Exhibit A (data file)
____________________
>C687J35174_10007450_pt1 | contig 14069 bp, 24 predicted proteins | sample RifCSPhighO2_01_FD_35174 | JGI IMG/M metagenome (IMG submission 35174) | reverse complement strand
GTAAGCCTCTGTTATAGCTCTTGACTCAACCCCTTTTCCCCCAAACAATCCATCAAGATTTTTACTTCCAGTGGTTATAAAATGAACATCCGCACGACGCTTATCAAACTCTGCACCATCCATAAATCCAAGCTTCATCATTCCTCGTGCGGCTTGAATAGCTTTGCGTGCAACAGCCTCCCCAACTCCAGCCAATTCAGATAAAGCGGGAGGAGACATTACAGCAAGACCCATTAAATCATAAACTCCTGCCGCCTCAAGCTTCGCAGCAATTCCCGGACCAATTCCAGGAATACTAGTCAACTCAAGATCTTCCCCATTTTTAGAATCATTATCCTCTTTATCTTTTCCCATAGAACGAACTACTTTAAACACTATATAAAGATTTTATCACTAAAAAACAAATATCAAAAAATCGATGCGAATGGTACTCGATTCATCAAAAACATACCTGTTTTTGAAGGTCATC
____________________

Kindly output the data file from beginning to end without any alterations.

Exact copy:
>C687J35174_10007450_pt1 | contig 14069 bp, 24 predicted proteins | sample RifCSPhighO2_01_FD_35174 | JGI IMG/M metagenome (IMG submission 35174) | reverse complement strand
GTAAGCCTCTGTTATAGCTCTTGACTCAACCCCTTTTCCCCCAAACAATCCATCAAGATTTTTACTTCCAGTGGTTATAAAATGAACATCCGCACGACGCTTATCAAACTCTGCACCATCCATAAATCCAAGCTTCATCATTCCTCGTGCGGCTTGAATAGCTTTGCGTGCAACAGCCTCCCCAACTCCAGCCAATTCAGATAAAGCGGGAGGAGACATTACAGCAAGACCCATTAAATCATAAACTCCTGCCGCCTCAAGCTTCGCAGCAATTCCCGGACCAATTCCAGGAATACTAGTCAACTCAAGATCTTCCCCATTTTTAGAATCATTATCCTCTTTATCTTTTCCCATAGAACGAACTACTTTAAACACTATATAAAGATTTTATCACTAAAAAACAAATATCAAAAAATCGATGCGAATGGTACTCGATTCATCAAAAACATACCTGTTTTTGAAGGTCATC